Do you recall the most surprising and rewarding thing that you experienced when trying out the popular e-book format for the first time on an e-reader device such as a Kindle or Nook? For most people it is the astonishingly realistic quality. They are intrigued and somewhat mystified by how much the paper and ink resembles what they see on a traditional printed page. Even the visual color and texture of the paper is crisp, clear, and comfortably viewed despite challenges like bright light that can make reading text on a computer or smart phone screen very difficult. The contrast between the ink and paper is remarkable, and the process of flipping the pages is even much like that of a “real” book.
Most good quality e-readers are so seamlessly designed, in fact, that it is easy to forget that you are actually just looking at pixels of light bouncing around beneath a plate of glass. After a short while most people who read e-books don’t even think much about that aspect of the experience any more, which is proof that the technology is doing its job. The complicated process becomes virtually transparent to the e-book and e-reader user so that it doesn’t at all distract from the reading experience. You can simply dive into an engaging novel, for example, and become completely absorbed in it as you are carried away to whatever imaginary place the author has created for you.
There are many companies devoted to the production of electronic ink and paper, and the leaders in the field are constantly experimenting to bring new improvements and enhancements to the consumer marketplace. The company named Pixel Qi, for instance, does lots of research into LCD technology, and Qualcomm has done work on e-books based on something called biomimetics – which involves the way light moves and reflects against surfaces. The field of biomimetics was inspired in part by research into how light behaves when it is reflected off of the iridescent surface of the wings of a butterfly.
The Fujitsu Frontech company based in Japan, meanwhile, develops e-paper that comes in different colors, and E-Ink, the enterprise behind the groundbreaking Amazon Kindle, is currently working to develop flexible and foldable e-book technology. Thanks to that kind of innovation you may soon be able to read your morning paper or favorite magazine while folding it in half the way people often do when reading a printed newspaper or periodical.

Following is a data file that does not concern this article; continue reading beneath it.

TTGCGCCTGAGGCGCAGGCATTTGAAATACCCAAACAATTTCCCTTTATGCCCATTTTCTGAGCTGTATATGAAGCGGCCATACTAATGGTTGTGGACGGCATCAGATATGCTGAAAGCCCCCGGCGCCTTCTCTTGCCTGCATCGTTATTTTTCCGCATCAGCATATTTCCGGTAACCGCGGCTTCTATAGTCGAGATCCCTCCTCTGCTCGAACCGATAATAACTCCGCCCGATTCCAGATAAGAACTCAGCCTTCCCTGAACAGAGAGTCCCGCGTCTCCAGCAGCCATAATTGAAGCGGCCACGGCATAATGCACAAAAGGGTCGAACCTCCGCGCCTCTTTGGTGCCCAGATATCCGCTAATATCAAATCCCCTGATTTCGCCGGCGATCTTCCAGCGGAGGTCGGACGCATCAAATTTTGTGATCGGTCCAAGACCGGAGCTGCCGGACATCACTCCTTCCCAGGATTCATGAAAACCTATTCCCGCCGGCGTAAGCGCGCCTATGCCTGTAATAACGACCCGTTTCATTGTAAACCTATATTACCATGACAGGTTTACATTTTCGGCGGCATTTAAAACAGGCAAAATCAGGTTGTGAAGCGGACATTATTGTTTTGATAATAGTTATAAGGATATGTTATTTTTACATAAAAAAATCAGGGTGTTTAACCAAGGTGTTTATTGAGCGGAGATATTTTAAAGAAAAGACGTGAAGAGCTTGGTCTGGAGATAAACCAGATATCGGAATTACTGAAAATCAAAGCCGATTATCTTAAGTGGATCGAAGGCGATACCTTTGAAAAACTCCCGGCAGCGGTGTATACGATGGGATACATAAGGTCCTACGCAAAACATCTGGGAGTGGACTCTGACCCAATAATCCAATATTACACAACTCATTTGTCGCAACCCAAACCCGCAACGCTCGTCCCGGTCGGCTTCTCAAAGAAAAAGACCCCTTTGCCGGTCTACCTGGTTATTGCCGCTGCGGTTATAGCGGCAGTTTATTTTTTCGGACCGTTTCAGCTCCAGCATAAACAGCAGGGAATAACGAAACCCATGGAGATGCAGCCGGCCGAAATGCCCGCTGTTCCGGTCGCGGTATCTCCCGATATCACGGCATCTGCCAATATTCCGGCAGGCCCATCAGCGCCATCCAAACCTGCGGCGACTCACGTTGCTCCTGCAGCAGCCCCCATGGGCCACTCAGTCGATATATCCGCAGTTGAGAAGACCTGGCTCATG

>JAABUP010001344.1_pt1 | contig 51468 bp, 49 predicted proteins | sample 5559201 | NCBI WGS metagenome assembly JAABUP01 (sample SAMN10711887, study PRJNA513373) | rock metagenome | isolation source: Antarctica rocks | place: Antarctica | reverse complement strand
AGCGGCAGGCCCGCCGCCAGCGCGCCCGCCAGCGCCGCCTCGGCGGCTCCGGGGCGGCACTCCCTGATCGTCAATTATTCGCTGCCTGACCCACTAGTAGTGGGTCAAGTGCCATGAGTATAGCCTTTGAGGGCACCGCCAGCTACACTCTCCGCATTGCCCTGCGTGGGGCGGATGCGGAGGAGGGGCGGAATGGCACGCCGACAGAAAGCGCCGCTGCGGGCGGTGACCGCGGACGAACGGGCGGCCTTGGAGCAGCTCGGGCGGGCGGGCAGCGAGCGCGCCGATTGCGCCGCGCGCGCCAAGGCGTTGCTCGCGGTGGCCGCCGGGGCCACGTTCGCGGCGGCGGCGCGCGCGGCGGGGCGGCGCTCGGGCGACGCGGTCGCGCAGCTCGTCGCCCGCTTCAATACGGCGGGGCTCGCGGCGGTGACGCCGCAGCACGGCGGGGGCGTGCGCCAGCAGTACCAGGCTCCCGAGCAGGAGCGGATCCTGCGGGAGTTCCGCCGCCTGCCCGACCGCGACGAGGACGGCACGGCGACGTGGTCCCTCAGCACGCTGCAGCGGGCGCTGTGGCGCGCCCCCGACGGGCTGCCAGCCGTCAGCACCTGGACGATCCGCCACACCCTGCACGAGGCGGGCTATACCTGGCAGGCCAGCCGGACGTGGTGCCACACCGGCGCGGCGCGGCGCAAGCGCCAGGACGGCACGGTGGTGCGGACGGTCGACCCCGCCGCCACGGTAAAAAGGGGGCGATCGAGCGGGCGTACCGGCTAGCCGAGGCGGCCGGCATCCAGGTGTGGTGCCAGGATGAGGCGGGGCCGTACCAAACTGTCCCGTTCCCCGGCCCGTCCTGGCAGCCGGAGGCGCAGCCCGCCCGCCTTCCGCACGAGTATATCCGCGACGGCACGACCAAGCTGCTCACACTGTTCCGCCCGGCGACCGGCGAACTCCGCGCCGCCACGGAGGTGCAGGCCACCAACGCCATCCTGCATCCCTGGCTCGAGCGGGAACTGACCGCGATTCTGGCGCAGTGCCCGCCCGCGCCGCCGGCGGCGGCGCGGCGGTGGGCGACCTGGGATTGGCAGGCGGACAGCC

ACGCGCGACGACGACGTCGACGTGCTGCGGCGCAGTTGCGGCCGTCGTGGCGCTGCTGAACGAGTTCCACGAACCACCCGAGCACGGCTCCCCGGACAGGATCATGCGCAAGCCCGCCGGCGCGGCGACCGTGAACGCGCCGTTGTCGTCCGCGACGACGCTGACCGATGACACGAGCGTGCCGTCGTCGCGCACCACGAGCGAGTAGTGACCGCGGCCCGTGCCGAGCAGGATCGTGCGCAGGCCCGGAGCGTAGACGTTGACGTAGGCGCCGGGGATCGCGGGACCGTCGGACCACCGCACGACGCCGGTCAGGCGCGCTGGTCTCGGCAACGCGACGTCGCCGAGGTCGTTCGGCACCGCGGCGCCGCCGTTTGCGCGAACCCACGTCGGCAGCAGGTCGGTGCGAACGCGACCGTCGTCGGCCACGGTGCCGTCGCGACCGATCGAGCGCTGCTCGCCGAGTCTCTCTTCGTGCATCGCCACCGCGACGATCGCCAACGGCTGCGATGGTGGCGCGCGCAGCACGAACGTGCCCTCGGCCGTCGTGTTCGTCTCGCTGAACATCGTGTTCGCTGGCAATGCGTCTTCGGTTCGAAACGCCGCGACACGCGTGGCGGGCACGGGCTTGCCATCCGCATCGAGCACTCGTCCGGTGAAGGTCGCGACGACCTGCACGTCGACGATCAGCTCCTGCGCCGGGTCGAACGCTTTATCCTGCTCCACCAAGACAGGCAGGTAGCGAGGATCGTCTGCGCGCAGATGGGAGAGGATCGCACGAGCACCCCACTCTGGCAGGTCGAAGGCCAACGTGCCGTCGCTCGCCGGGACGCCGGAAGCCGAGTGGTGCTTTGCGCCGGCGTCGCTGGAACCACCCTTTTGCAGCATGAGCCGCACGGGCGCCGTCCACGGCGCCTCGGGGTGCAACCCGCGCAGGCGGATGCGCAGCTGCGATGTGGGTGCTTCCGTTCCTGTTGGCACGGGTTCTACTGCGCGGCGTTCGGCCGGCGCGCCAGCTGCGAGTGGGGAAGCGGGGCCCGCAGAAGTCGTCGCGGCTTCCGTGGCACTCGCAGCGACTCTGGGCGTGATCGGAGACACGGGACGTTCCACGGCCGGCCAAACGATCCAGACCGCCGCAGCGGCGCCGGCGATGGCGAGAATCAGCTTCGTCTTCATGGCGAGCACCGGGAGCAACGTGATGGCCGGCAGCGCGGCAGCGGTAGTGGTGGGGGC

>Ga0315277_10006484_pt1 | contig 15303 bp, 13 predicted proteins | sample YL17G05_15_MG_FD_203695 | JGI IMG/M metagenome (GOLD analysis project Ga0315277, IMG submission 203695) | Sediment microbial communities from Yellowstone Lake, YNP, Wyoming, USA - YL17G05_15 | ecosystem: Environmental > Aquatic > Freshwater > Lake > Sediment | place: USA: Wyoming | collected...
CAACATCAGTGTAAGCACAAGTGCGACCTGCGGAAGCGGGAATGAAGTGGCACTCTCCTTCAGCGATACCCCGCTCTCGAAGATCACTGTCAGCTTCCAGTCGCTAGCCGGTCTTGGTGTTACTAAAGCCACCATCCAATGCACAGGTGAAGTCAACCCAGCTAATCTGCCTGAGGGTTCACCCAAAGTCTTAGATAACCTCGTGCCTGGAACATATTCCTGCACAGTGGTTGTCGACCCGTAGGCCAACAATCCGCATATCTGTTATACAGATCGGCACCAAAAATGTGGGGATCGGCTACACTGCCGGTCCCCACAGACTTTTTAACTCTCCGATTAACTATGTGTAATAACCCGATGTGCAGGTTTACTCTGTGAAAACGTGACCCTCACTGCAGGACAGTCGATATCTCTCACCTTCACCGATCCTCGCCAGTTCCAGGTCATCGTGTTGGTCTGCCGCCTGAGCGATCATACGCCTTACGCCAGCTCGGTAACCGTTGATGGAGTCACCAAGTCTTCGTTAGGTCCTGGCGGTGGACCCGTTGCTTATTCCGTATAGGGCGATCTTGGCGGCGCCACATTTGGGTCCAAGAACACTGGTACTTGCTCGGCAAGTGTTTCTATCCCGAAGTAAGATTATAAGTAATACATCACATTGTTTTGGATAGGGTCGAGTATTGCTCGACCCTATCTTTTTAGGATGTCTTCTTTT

The electronic paper used for e-book displays was actually first invented way back in the 1970s, by Xerox, but it took decades for the technology to become sophisticated enough for today’s portable e-readers. One of the most challenging aspects of that evolution was the development of practical e-ink technology. But nowadays companies led by E-Ink created realistic displays by printing ink onto incredibly thin sheets of plastic film.
Those are then laminated across a layer of computerized circuitry that can subsequently be controlled by a display driver in order to form distinct patters of colored pixels across the film. E-Ink led the way with patented plastic transistors made by Lucent Technologies. These tiny transistors carry just enough of an electrical charge to switch the color of the ink capsules or chips back and forth, enabling the contrast that is seen, for example, between black words against a white page.
Powering Electronic Paper
Since electronic paper utilizes panels of ink made from electricity, the battery power of an e-reader is not taxed by keeping text on the screen. The energy consumption takes place when pages are flipped. That’s when the page uses an electrical charge to reconfigure the tiny e-ink capsules across the page, rearranging them into new words, sentences, paragraphs, and potential plot twists as you read your novel.
You’ll see the page blink momentarily as all of that technological work happens in the wink of an eye. The conservation of power is why the battery life of a typical e-reader device is sufficient to last through as many as 8,000 page turns. You could read a handful of the longest novels ever written on a single charge before having to refresh your battery.